Photograph ©2022 by Brian Cohen.

Would You Give Chocolates to Members of the Flight Crew as a Gift?

Kind gesture — or creepy and suspicious?

You are a passenger aboard an airplane, regardless of which cabin in which you are seated. On a long flight — perhaps during a transoceanic journey — you receive good service from members of the flight crew. The airplane has landed safely; and the conclusion of the flight occurs once the airplane is at the gate and the boarding door has opened for passengers to leave.

Would You Give Chocolates to Members of the Flight Crew as a Gift?

Would you give chocolates — or, perhaps, another sort of gift — to members of the flight crew? If so, for what reasons would you do so?

A debate has been occurring in this discussion on FlyerTalk — and the consensus has generally been divided. Some members of FlyerTalk think nothing of treating members of the flight crew to a sweet treat of chocolates; while others opined that the gesture is tacky and creepy at best.

Some members of FlyerTalk believe that certain people give chocolates or other gifts to members of the flight crew with hopes of receiving some sort of preferential treatment in return — perhaps better service, a few more drinks or snacks, or even an upgrade to a better seat aboard the airplane. Could members of the flight crew view such a token of appreciation as suspicious — and, perhaps, even misconstrue it as a form of bribery?

Could giving chocolates or some other form of gift be taken as a gratuity of sorts, which is not usually given to members of the flight crew?

Might members of the flight crew be in danger by accepting — and consuming — a gift from a passenger whom they do not know? FlyerTalk member kabroui wrote, “Even if the box was sealed, a crazy with a hypo needle could do something really nasty so if I were an FA, I’d never eat anything given to me by a stranger, even in a sealed box.”

This topic is not a new one on FlyerTalk, as evidenced by the following discussions:

Final Boarding Call

If I were a passenger on the same flight every week which was serviced by the same members of the flight crew — and therefore, we were able to get to know each other a little better as a result — then I would consider occasionally giving them chocolates or some other gift.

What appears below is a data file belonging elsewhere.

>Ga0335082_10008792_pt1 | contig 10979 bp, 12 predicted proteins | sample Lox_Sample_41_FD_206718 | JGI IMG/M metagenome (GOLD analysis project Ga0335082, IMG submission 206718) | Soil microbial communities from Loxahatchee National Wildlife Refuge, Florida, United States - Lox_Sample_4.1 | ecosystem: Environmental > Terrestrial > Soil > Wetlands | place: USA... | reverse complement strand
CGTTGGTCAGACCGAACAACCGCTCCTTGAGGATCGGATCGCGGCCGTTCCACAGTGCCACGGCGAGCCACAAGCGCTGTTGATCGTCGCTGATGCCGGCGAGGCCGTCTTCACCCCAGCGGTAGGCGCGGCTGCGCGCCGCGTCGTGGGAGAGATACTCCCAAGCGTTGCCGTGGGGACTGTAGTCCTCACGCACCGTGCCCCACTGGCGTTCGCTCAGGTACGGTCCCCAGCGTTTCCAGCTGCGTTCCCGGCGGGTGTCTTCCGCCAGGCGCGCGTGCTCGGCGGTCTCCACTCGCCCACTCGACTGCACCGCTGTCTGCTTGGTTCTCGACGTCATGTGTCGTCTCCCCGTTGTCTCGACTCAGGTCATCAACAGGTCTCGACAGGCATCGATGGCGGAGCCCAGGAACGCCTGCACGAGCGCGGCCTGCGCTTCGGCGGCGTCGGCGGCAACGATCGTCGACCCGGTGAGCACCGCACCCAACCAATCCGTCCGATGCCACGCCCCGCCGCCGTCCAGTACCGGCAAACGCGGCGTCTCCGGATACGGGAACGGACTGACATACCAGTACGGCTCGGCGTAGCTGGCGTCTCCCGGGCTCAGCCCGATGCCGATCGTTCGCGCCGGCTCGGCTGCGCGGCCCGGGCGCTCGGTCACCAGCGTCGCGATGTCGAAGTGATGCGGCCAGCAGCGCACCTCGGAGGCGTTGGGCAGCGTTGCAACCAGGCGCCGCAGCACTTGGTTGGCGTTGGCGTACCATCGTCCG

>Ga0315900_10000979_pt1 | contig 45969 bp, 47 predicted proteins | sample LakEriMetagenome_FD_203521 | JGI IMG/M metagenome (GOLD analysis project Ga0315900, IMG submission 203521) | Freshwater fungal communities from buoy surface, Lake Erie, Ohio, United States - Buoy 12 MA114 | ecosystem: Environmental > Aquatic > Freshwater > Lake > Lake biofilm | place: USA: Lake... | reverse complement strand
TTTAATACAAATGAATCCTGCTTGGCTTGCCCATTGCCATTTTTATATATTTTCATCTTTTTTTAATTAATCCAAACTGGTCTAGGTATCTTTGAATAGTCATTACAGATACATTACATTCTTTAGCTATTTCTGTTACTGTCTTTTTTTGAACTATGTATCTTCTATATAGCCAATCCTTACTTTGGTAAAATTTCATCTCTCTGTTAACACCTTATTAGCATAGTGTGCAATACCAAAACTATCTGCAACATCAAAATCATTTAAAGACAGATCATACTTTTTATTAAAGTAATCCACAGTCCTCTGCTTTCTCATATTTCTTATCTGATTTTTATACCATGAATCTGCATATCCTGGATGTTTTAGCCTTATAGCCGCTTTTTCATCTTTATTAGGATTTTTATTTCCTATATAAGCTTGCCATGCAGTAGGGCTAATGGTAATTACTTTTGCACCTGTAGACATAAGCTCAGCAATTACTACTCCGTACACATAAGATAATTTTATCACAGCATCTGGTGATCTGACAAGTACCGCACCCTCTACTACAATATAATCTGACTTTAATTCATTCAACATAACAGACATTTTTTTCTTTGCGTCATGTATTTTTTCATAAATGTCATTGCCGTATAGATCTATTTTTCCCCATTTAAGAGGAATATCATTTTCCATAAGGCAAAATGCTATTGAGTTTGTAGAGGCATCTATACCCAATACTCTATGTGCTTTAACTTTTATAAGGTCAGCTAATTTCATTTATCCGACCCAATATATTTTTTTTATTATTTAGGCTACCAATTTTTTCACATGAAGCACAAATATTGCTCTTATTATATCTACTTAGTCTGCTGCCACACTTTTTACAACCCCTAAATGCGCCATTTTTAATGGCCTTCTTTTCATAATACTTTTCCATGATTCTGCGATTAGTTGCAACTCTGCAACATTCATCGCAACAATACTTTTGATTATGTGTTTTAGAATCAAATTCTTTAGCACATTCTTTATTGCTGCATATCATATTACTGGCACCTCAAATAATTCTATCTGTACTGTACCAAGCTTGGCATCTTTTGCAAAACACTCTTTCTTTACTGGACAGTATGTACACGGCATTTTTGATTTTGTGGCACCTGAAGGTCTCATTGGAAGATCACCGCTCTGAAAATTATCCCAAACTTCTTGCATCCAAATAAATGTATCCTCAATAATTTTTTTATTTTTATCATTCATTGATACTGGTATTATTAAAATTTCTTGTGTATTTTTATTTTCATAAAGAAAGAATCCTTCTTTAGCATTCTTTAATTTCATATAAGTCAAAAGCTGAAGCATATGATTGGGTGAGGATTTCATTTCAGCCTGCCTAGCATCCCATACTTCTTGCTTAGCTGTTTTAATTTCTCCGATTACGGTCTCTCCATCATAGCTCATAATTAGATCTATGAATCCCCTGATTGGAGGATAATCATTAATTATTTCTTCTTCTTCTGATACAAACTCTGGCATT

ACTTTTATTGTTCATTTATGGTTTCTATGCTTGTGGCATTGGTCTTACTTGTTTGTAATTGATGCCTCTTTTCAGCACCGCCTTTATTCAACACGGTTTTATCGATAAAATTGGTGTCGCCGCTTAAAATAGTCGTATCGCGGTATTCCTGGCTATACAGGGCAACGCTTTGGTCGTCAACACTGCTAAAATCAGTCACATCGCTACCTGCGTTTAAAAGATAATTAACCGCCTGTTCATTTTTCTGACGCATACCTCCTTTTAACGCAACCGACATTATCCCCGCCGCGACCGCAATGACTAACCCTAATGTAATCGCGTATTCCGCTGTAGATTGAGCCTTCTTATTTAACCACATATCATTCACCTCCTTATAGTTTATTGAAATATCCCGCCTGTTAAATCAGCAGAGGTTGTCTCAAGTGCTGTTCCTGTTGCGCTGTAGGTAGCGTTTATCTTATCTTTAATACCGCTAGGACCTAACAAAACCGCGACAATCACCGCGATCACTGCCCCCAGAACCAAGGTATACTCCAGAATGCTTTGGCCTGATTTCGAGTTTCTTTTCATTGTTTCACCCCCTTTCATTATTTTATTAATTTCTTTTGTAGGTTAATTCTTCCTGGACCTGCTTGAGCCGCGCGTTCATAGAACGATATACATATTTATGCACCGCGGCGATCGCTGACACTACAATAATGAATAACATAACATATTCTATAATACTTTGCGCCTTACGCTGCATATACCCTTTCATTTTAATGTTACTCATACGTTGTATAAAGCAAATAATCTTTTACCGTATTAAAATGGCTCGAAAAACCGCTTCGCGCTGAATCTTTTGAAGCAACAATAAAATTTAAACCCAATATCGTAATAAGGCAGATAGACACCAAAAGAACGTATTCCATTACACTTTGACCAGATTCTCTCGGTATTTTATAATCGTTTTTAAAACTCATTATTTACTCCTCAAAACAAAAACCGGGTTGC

I can even understand if a member of the flight crew went out of his or her way to go significantly beyond what is expected of his or her service and the passengers feel that a gift of sorts is warranted in appreciation.

Otherwise, I treat every member of the flight crew aboard every airplane on which I am a passenger with courtesy, politeness, and respect — I always say “please” and “thank you” to them — something which some passengers do not do but should do. I do not believe a gift is warranted to anyone who simply serves within the scope of his or her job for which he or she gets paid.

Please post your thoughts and experiences on this topic in the Comments section below.

Photograph ©2022 by Brian Cohen.

  1. Nope. They are doing their job for which they are paid a salary… doing it well means they deserve their paycheck… offering tips in the form of goodies or cash is tacky.

    I have worked in the service industry in the past and I always found it creepy when my customers would offer me gifts – regardless of the value or item.

    Tipping service personnel in a standard tip-based profession – absolutely! Giving chocolates, treats, or goodies to salaried staff is just weird.

  2. I work in hospitality (at a four star hotel) and it is not uncommon for fellow hospitality persons to bring a small gift to the flight crew or front desk at a hotel a box of candy or similar at check in or when boarding. I have brought a box of donuts to the front desk when checking in, had pizzas delivered to the valet team and gifted the hotel concierge (in addition to a tip) with a box of locally made chocolates from my hometown. It shows my appreciation for all they do to make guests’ experiences positive, and as a thank you for an oftentimes “thankless” job—so many passengers and guests can act so entitled these days. I also write “thank you” on note paper each day when leaving a tip for the hotel housekeeper.